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WPCNR FOR THE RECORD. Partial Transcript of the of Court of Appeals Decision on Redistricting. April 27, 2022:

EDITOR’S NOTE: In a 78-page decision handed down this afternoon, Chief Justice of the New York State Court of Appeals, Janet DiFiori author of the majority opinion declared both State and Congressional redrawn districts “procedurally unconstitutional” and provided the following “remedy” to show the way ahead to settle the districting problem. The compl;ete decision may be read here paste in your browser to go direct to this historic decision:

Here is the transcript from Chief Justice DiFiori’s court decision explaining the court remedy for the correcting of the “procedurally infirm” districts and what comes next:

The majority correctly concludes that sections 4, 5, and 5-b of article III of the State Constitution, as ratified by the citizens of the State, provide the exclusive process for redistricting (see NY Const, art III, § 4 [e]). This process requires, among other things, that any redistricting plan to be voted on by the legislature must be initiated by the Independent Redistricting Committee (IRC) (see § 4 [b]).

Once this Court holds that the 2022 plans were unconstitutionally enacted and must be stricken on that threshold basis, it should not then step out of its judicial role to further opine on the purely academic issue of whether the 2022 congressional map failed to comply with the substantive requirements of section 4 (c) (5).

The 2022 plans, which the majority concludes are void ab initio, are no longer substantively at issue, nor can the majority seriously claim them to be so.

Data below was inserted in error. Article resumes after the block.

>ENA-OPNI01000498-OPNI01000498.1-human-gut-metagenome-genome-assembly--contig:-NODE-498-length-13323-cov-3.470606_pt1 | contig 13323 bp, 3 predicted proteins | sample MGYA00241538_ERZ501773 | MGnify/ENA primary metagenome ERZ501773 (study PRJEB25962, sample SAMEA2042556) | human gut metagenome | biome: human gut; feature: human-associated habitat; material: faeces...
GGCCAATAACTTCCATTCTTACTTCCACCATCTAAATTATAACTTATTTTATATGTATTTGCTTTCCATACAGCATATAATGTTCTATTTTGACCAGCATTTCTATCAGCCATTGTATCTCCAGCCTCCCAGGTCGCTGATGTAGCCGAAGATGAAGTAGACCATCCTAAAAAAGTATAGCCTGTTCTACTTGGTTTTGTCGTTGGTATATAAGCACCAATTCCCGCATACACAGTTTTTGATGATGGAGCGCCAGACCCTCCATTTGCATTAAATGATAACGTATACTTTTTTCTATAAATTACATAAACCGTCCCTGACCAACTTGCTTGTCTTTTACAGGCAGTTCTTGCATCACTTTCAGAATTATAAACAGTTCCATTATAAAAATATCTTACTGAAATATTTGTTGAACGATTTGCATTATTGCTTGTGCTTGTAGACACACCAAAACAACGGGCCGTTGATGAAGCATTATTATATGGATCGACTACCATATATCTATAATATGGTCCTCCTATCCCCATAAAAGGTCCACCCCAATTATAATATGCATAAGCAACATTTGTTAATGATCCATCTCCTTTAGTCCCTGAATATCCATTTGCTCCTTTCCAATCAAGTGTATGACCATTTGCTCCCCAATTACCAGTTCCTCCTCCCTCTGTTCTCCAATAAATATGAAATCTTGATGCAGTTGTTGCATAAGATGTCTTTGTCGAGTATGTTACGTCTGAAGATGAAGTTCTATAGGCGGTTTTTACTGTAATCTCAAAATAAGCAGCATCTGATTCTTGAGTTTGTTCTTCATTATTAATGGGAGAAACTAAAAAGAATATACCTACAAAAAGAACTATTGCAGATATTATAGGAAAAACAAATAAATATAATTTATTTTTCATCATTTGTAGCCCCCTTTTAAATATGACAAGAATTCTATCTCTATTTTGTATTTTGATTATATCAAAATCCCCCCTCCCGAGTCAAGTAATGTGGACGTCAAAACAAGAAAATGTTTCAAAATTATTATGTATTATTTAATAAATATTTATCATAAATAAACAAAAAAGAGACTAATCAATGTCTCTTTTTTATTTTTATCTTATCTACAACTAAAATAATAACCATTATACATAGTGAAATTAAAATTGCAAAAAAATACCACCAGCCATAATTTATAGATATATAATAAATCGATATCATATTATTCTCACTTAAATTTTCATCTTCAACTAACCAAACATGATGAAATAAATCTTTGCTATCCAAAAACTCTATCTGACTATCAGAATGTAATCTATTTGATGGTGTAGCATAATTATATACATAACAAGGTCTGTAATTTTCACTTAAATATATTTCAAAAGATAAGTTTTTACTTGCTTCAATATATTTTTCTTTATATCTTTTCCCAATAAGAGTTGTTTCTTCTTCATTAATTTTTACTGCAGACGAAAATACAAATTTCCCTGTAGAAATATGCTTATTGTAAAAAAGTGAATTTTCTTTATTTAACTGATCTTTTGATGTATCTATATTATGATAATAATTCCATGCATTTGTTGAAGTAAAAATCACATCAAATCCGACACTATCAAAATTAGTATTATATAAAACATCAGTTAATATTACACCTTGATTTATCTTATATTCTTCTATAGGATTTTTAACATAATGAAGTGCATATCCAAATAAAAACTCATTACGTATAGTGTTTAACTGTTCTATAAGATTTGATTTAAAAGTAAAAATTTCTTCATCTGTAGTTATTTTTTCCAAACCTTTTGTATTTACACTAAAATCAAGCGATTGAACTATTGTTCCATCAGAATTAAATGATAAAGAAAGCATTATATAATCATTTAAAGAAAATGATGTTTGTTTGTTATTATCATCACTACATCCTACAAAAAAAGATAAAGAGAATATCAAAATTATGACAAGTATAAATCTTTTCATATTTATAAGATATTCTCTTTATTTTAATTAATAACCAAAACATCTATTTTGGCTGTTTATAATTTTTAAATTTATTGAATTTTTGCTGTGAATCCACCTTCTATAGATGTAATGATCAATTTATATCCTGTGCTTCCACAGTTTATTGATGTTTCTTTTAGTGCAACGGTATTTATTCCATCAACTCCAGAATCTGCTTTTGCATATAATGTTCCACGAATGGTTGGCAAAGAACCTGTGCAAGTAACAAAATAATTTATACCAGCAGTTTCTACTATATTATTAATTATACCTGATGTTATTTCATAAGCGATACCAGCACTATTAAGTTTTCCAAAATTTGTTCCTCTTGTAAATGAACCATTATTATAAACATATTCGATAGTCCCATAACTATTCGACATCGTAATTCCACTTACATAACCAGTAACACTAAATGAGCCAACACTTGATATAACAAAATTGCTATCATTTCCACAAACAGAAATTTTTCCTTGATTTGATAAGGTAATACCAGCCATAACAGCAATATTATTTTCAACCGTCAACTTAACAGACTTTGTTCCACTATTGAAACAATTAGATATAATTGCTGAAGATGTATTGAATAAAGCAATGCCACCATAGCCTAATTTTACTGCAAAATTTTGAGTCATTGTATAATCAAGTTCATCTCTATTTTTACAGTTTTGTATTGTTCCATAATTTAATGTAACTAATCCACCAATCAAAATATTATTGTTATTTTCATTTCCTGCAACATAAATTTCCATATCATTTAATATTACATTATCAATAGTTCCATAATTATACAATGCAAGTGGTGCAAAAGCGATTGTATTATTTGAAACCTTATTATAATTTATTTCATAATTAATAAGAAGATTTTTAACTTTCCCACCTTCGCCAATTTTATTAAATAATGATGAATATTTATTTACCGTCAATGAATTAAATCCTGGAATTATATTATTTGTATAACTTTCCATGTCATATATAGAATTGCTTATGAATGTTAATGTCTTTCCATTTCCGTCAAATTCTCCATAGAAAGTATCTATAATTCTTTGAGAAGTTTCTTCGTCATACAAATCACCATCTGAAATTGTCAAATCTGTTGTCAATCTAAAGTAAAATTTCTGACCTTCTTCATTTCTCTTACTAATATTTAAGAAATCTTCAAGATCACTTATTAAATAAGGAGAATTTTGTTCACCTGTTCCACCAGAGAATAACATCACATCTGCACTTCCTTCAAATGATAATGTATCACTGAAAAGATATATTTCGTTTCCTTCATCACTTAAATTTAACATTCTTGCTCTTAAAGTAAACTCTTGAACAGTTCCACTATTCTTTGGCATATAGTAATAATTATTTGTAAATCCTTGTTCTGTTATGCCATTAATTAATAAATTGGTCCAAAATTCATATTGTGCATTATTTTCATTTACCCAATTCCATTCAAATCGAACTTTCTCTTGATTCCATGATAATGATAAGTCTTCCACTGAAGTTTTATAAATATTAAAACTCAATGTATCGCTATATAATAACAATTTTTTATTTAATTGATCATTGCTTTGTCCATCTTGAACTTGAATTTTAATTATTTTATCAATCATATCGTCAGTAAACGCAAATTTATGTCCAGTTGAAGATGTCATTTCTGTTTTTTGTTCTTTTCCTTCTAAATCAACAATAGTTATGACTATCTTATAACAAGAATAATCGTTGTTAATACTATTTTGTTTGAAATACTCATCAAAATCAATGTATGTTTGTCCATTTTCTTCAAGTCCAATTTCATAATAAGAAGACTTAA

Furthermore, although the majority purports to provide “necessary guidance to inform the development of a new congressional map on remittal” (majority op at 24 n 12), the majority’s opinion provides no such guidance.

Its conclusion, based on affirmed findings of fact that the congressional map was drawn with partisan intent, is not illuminating in the least because the majority does not engage in the kind of careful district-specific analysis that might provide any practical guidance to an actual mapmaker, nor could it on this record (cf. Wilson dissenting op at 12-25).

By opining on this academic issue, the majority renders “an inappropriate advisory opinion” by “prospectively declar[ing] the [redistricting] invalid on additional . . . constitutional grounds” (T.D. v New York State Off. of Mental Health, 91 NY2d 860, 862 [1997]; see Self-Insurer’s Assn. v State Indus. Commn., 224 NY – 3 – No. 60 – 3 – 13, 16 [1918] [Cardozo, J.]